Implications of Freedom Medical Supply, Inc. v. State Farm
28 September 2016
The friction between medical providers and motor vehicle/automobile insurers over appropriate reimbursement for billed medical services is not new, but a startling ruling from the U.S. Court of Appeals for the Third Circuit allows “usual and customary” rates to be significantly different from the prices charged by the vendors that regularly seek reimbursement from insurers. The Supreme Court of Pennsylvania affirmed that the insurer was not limited to determining “usual and customary” charges based on the provider’s bill or data collected by the carrier or intermediaries.
This ruling stems from a lawsuit arising in Pennsylvania, where “usual, customary and reasonable” cost of necessary medical service that insurers must pay is governed by the Motor Vehicle Financial Responsibility Law (MVFRL). The MVFRL permits a provider to accept up to 110% of the schedule price for products or services listed in the federal government’s Medicare Fee Schedule. If not listed on the schedule, the amount of payment may not exceed 80% of the provider’s usual and customary charge. 75 Pa. Cons. Stat. §1797(a). The MVFRL defines “usual and customary” as the charge most often made by providers of similar training, experience and licensure for a specific treatment, accommodation, product or service in the geographic area where the treatment, accommodation, product or service is provided. 31 Pa. Code § 69.3.*
The Plaintiff in the case, Freedom Medical Supply Inc., is a medical equipment supplier who was upcharging the Defendant insurance company by one thousand percent, who was paying the appropriate 80% of this “usual and customary” charge. A skeptical adjuster performed an independent investigation that revealed the magnitude of the inflation based on prices from local retailers such as Bed Bath & Beyond. The Defendant reduced its payments to 80% of the actual price of the products as discovered in the local retail stores where the Plaintiff was purchasing the supplies.
The Plaintiff presented an “either/or” argument that, under the MVFRL, there are only two ways to calculate “usual and customary charge”, first, by paying the requested amount on the provider’s bill or, second, by analyzing the data collected by the carrier. “Carrier” is defined as the entity that processes claims on behalf of the government, so the Plaintiff argued that the insurer’s investigation of local prices could not satisfy these standards. (The carrier is not an insurance carrier, but rather an organization that contracts with the federal Health Care Financing Administration to process Medicare Part B claims, and the “intermediaries” are organizations that contract with the FICFA to process Medicare Part A claims. These federal contractors collect data on Medicare procedure codes and Medicare payments, which insurers may obtain at cost. See 31 Pa. Code § 69.41.)
Although, the language of “may” as opposed to “shall” clearly imparts discretion, the parties’ dispute concerns the object of that discretion. The Plaintiff argues that the discretion applies to ability to choose one of the options given, while the Defendant argues that it applies to the discretion to choose those methods or others. The Defendant simply argued that the plain language of § 69.41 was permissive, not mandatory.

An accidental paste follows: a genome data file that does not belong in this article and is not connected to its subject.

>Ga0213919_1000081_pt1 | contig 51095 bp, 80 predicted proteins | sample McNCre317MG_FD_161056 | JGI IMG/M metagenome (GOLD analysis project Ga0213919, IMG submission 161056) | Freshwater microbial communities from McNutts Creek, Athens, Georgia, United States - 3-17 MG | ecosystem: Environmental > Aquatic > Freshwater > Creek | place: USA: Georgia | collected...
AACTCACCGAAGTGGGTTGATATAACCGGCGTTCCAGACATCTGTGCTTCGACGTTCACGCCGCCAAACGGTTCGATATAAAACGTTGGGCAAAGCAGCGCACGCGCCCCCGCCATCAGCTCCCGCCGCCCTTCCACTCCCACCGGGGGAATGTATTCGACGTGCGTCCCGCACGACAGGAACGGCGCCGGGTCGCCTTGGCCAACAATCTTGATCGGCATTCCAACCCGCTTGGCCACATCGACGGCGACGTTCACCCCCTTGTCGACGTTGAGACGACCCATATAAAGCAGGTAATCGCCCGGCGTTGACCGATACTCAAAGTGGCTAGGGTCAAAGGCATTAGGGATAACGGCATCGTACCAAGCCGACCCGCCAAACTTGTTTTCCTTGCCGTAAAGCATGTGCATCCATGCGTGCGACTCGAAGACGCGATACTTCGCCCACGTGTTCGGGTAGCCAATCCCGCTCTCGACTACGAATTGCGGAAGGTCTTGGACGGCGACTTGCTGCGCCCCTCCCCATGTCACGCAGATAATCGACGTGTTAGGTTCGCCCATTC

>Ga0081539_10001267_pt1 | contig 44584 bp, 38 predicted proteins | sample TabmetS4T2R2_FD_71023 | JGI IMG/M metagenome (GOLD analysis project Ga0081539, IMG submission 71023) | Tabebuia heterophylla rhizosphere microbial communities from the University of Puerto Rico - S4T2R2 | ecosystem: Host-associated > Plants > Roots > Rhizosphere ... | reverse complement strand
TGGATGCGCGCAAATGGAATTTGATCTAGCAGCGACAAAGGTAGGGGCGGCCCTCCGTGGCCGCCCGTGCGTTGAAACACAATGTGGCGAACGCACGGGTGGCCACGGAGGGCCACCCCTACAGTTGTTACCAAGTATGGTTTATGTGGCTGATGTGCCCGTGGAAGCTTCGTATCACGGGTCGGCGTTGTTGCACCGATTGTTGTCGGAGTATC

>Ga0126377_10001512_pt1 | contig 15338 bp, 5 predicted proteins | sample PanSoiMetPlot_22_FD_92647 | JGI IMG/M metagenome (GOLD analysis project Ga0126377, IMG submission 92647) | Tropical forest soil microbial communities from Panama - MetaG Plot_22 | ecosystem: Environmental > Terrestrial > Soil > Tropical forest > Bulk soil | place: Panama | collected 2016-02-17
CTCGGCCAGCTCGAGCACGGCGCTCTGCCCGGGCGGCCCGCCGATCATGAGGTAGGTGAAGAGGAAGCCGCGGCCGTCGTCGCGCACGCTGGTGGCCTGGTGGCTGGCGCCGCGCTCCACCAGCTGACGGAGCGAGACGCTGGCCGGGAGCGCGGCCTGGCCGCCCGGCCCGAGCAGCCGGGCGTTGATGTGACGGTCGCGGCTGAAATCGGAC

The District Court of Pennsylvania granted summary judgment to the Defendant. Specifically, the District Court found that the use of “may,” instead of “shall,” clearly imparted discretion on an insurer to determine how to make its calculation of usual and customary charges predicated on the bases provided therein. It found that these methods were “illustrative not mandatory”, and that the insurer’s method was reasonable. The vendor appealed.
The Supreme Court of Pennsylvania found that the statute was ambiguous and that the District Court ruling is the one that is most in keeping with the MVFRL’s goals of providing coverage for injured persons and providing it at a reasonable cost to the purchaser. It further explained that the vendor’s approach would “lead to unjustified inflation of charges…exhausting accident victims’ coverage limits, and potentially depriving them of benefits for further necessary medical expenses, as well as increasing automobile insurance rates.” Freedom Medical Supply, Inc. v. State Farm Fire and Cas. Co., 131 A.3d 977 (Pa. 2016) The Supreme Court answered the question of permissive or mandatory methods, but it did not address whether the alternative approach satisfied the requirements of the MVFRL.
The Plaintiff then argued that the retailers that were part of the insurer’s investigation (i.e. Bed Bath & Beyond) did not qualify as “providers” under the language of the MVFRL, and that they are were not part of the industry. The Plaintiff claimed to be at the mid-point of prices charged by competing vendors in the insurance market, and that the “usual and customary charge” was determined without reference to the prices charge by any of those vendors. The Court of Appeals disagreed, and concluded that “in order to conduct unbiased research of average prices not subject to inflation, it was necessary to examine providers not involved in the insurance reimbursement process.” Id.
The opinion of this case is not precedent setting on a national level. Regardless, it is important to understand because insurers will have strong incentive to cite this case in the future as the Third Circuit implicitly found that the durable medical equipment game had been rigged against insurers. Please contact our firm if you have any questions about how to maximize reimbursement to your hospital or practice from auto insurance carriers.